Cash surrender value represents the dollar sum a life insurance policy accumulates over time. This amount can be accessed by the policyholder in a variety of ways before the policy matures. Also known as policyholder’s equity, cash surrender value can be seen as a savings source that’s tax-free or at least tax-deferred until the money is accessed by the policyholder.
Only permanent life insurance policies offer cash surrender value. This includes policies such as whole life and universal life — those offering a premium savings component as well as a death benefit. Term life insurance policies, on the other hand, don't offer a payout before the date the policy matures. This cash-accumulating feature of permanent life insurance policies is one reason they cost more than term life insurance.
How Cash Value Works
Your policy’s cash surrender value grows slowly at first because of sales commissions and other start-up costs incurred by your insurance company. But after several years in force, the pace picks up. Depending on the terms of your policy, “surrendering” it for cash could terminate the policy. However, there are usually other options. Policyholders can often access only a portion of the cash value and still keep the policy active, or take out a loan from the insurance company by using the policy’s accumulated cash value as collateral.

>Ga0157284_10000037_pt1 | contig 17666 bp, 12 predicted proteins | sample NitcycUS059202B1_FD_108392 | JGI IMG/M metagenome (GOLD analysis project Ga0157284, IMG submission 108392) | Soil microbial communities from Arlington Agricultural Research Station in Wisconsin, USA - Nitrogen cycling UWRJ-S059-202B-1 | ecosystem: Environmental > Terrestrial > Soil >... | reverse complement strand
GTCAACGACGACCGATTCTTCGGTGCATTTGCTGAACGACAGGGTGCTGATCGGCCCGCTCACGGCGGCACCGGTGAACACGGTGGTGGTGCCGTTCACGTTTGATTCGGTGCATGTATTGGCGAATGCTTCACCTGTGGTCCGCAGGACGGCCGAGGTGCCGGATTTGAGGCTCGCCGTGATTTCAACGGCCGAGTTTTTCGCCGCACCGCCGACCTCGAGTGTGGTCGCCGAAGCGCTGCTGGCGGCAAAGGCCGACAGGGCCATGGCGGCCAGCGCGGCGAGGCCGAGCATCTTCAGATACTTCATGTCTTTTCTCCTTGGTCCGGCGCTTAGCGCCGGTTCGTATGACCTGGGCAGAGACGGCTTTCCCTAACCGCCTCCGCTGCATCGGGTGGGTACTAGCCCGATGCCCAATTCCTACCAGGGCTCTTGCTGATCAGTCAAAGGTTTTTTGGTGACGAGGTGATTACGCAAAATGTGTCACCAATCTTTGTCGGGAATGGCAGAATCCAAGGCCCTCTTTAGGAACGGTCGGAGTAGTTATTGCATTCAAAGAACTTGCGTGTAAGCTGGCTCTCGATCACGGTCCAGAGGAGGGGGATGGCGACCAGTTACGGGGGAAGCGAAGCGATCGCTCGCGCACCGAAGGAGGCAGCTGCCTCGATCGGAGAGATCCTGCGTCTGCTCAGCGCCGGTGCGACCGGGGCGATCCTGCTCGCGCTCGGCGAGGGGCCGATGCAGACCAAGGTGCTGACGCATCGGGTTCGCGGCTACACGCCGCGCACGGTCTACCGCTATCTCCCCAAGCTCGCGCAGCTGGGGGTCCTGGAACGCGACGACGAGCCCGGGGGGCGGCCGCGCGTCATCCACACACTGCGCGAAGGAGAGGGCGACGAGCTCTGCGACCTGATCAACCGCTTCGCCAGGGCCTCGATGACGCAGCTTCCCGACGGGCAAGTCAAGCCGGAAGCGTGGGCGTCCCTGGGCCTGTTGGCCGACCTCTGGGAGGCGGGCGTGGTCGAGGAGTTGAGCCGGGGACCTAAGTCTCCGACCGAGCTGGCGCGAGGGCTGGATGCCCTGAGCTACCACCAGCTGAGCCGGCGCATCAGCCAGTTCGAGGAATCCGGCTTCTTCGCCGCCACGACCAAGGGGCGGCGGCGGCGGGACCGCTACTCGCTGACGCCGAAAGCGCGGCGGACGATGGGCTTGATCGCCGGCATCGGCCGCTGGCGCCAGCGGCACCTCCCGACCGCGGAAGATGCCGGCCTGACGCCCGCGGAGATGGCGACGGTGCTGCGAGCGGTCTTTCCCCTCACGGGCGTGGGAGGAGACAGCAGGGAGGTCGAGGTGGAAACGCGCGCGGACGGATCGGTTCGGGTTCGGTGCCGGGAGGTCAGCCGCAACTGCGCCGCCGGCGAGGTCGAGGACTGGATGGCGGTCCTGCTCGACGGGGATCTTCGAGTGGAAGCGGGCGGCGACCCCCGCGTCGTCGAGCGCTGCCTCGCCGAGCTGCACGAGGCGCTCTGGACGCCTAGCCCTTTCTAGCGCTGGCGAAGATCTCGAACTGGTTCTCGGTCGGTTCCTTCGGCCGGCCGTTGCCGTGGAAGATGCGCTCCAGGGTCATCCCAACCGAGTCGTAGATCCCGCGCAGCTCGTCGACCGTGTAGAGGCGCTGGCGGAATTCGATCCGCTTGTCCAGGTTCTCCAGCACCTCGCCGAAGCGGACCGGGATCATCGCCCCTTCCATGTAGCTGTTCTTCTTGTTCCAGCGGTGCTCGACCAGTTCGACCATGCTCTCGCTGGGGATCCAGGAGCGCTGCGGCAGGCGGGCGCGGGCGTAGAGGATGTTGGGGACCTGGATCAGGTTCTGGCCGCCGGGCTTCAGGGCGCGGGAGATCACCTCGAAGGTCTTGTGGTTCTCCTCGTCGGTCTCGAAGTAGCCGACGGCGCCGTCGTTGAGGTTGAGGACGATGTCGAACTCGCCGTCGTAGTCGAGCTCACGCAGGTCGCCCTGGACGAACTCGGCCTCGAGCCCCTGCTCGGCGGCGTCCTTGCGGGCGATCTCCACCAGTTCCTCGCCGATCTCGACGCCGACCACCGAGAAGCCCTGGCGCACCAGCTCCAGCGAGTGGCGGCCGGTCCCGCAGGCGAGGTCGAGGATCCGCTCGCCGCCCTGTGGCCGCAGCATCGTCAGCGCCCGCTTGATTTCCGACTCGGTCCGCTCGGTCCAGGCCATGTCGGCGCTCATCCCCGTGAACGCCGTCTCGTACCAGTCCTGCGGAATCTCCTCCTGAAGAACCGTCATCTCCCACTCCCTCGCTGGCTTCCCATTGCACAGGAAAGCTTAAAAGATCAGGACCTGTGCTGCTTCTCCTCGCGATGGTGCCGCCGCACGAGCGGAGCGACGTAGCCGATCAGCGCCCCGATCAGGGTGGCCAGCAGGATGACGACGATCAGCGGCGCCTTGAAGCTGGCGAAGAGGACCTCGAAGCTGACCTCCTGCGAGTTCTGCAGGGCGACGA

To tap your cash value without surrendering your policy, consider taking out a loan from your insurance company against the policy. You qualify for this loan regardless of income or credit history, and can choose whether or not to pay it back. This won't terminate your coverage, but an unpaid loan balance upon your death will reduce the payout owed your beneficiaries. For example, borrowing $20,000 against your $100,000 policy and paying back half of that amount (plus interest) before your death yields your beneficiaries $90,000 ($100,000 minus the unreturned $10,000).
Tapping some cash value is usually a tax-free transaction as long as your withdrawal doesn’t exceed the total amount you’ve paid in premiums over the life of the policy. But even if it does, you’ll only be taxed on the amount that exceeds premiums paid. In other words, if you’ve paid out $20,000 in premiums over the life of the policy, you’ll owe no taxes on what you've withdrawn under $20,000. But be careful. If you let your policy lapse after you’ve cashed out more than you’ve paid in premiums, that withdrawal is taxable. Always consult your accountant or tax attorney before considering taking cash out of your permanent life policy.
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